Kindle Unlimited Royalties Changes – What Authors Need to Know
Amazon’s announcement that it is changing the way it pays authors whose books are part of the Kindle Unlimited program is causing controversy in self-publishing circles. Starting on July 1st, books that were downloaded but not read beyond 10% of total pages will not be eligible to receive royalties. Essentially, Amazon will pay authors only for what is read. Not for what is written.
Amazon explained the change on its site, saying that the unusual royalty scheme is due to a demand from authors. “Beginning July 1, 2015, we’ll switch from paying Kindle Unlimited (KU) and Kindle Owners’ Lending Library (KOLL) royalties based on qualified borrows, to paying based on the number of pages read. We’re making this switch in response to great feedback we received from authors who asked us to better align payout with the length of books and how much customers read. Under the new payment method, you’ll be paid for each page individual customers read of your book, the first time they read it. “
Many are skeptical of the claim that author requests were responsible for the change, since the policy primarily benefits Amazon, not authors of longer books or books that borrowers read all the way through.
Meville House Publishing points out the difference between the new Kindle Unlimited royalty policy and policies of traditional publishing. “…an author with a traditional publisher will receive royalties on each hard copy of the book sold to libraries (or a percentage of the e-book sold at a library rate).”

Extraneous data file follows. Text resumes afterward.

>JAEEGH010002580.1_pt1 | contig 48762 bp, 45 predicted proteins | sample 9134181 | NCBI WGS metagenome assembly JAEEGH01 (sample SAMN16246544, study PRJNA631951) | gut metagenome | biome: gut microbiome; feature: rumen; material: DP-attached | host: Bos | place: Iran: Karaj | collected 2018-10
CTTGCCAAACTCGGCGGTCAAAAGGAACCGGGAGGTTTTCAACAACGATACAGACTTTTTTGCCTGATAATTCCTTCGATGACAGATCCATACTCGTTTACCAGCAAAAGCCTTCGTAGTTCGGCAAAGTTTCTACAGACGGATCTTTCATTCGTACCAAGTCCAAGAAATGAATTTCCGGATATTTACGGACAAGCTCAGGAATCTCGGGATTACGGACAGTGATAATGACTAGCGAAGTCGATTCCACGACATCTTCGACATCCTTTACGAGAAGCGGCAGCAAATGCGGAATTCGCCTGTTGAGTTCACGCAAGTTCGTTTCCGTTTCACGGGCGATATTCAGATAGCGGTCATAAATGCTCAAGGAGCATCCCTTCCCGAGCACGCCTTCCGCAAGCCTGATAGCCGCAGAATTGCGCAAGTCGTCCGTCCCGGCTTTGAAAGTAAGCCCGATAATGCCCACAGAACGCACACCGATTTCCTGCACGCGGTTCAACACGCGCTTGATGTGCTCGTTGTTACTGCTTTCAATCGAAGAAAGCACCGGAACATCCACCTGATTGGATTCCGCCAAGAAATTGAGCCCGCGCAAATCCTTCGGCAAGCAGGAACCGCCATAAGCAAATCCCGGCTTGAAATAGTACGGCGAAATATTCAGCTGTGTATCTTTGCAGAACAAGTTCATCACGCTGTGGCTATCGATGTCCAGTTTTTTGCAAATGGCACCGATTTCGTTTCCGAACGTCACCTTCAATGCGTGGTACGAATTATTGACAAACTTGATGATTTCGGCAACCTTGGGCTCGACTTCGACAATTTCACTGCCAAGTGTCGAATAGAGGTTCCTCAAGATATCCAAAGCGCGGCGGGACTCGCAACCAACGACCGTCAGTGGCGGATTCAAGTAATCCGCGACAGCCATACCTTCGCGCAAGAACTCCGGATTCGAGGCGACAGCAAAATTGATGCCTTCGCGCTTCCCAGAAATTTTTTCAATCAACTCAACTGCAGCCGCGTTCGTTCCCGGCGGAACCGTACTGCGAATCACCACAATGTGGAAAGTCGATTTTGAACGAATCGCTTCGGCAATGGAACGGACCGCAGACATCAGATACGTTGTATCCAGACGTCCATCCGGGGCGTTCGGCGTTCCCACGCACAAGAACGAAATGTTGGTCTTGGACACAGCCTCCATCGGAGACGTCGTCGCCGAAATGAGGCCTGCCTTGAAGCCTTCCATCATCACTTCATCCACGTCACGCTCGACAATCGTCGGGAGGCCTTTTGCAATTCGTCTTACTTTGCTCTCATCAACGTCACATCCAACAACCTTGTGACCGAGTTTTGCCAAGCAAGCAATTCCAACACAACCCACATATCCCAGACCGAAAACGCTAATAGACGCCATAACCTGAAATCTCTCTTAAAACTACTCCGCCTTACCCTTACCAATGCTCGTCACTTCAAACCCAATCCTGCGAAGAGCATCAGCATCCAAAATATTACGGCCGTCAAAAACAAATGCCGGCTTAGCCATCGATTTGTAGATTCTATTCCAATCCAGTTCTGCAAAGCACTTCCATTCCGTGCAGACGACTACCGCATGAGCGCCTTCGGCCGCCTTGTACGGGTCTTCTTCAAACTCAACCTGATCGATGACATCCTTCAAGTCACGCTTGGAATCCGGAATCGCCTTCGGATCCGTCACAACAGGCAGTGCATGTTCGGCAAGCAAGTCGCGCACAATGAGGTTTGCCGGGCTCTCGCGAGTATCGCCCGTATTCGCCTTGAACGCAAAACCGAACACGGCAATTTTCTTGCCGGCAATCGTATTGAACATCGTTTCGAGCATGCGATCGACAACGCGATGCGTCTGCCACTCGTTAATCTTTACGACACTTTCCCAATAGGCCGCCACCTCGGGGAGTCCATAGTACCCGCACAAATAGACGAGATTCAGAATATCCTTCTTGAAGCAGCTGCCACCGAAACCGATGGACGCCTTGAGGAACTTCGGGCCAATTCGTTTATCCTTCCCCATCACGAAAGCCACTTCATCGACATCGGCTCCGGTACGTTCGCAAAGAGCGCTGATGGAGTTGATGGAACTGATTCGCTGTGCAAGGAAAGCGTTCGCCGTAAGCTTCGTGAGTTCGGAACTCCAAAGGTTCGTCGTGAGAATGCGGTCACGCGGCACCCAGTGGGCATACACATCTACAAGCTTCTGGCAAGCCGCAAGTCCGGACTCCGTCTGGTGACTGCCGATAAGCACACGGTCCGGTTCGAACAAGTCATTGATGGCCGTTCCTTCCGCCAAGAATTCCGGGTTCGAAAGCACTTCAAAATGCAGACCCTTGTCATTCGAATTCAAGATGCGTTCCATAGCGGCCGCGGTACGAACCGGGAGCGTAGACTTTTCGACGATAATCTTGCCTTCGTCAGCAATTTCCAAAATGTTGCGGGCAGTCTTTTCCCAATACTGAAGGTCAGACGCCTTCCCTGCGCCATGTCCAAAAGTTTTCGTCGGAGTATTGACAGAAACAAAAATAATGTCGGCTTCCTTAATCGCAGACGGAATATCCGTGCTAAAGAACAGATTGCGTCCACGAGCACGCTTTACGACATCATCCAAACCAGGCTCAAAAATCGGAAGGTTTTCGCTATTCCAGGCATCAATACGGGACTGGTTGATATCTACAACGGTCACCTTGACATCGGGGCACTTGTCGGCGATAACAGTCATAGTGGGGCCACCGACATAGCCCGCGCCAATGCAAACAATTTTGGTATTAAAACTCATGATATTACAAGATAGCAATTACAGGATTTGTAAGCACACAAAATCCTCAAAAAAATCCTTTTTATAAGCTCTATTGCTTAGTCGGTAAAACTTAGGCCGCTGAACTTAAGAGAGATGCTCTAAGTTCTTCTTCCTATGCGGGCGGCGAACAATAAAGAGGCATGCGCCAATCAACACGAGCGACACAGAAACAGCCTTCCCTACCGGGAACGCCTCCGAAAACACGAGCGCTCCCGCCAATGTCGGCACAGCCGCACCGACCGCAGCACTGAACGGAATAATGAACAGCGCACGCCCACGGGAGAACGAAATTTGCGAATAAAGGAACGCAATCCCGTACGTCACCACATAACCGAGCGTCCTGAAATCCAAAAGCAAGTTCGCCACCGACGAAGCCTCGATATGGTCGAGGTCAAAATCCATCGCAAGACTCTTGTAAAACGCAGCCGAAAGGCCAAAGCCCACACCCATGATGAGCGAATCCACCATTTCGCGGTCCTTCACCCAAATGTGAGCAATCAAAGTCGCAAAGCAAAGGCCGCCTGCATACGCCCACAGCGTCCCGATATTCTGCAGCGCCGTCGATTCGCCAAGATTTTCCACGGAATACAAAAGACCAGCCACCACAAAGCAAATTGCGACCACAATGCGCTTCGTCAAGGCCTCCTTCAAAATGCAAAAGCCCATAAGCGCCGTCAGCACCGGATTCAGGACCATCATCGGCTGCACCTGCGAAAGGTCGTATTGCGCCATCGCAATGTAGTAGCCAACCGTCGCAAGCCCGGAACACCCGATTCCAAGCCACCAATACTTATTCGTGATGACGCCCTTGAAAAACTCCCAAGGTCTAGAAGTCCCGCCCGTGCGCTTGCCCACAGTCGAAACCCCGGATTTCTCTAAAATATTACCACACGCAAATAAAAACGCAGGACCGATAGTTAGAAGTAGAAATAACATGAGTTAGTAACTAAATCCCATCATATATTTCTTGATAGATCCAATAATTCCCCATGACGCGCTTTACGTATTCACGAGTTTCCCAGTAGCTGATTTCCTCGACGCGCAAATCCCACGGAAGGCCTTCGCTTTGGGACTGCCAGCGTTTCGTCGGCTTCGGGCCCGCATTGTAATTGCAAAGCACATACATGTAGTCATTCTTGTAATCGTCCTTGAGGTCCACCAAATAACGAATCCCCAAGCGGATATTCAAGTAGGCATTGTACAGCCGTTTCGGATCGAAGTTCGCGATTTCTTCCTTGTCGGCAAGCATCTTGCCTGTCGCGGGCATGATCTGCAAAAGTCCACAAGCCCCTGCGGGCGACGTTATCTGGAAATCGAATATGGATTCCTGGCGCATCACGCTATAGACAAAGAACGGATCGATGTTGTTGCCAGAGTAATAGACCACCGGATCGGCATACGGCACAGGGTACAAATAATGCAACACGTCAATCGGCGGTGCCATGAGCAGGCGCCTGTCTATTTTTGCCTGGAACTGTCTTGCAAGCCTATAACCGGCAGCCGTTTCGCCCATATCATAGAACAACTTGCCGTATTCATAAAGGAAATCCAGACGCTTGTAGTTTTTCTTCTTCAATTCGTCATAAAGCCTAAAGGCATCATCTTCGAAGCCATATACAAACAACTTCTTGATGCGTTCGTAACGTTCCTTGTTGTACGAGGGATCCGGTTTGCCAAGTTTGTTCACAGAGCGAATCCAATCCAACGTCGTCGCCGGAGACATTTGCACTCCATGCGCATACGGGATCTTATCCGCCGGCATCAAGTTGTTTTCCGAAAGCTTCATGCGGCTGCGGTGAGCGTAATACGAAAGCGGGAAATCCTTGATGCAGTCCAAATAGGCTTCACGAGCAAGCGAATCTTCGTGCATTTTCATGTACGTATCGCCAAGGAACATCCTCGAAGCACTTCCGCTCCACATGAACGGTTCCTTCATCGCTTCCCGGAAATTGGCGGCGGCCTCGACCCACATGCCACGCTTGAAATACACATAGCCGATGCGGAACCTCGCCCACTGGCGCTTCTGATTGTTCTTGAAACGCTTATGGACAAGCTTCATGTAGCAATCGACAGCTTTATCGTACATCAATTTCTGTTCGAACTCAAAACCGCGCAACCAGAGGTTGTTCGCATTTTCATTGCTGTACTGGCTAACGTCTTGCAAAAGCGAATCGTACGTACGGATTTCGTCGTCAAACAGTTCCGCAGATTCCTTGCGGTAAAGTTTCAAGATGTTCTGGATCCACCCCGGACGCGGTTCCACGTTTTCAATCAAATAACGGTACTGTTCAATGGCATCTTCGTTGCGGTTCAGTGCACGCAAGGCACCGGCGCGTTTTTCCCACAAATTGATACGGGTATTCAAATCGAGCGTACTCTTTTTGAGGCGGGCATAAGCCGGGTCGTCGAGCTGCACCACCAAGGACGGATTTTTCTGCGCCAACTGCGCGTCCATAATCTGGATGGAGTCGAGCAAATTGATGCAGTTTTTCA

In addition to the change in royalties paid to authors, the new contract requires that authors sign an agreement that grants Amazon exclusive rights – meaning that the work cannot be sold by other retailers. The exclusive rights clause is another divergence from publishing industry norms.
Some authors are applauding the new system. Hugh Howey takes the position that the old system was unfair to those who wrote longer fiction and non-fiction books. He believes the changes will ultimately benefit authors, saying, “It’s hard to justify selling short stories for more than a dollar, and you only make 35 cents on that dollar under KDP terms. In KU, a 20 page story might earn just as much as a sale. What we should celebrate is that short stories will no longer earn the same amount as a novel, especially since the 10% threshold was much easier to reach on a short story. That system just wasn’t fair. The new system is a vast improvement.”
However you feel about the new rules, authors with work available through the Kindle Unlimited Program need to be aware of the changes. They begin on July 1st, 2015.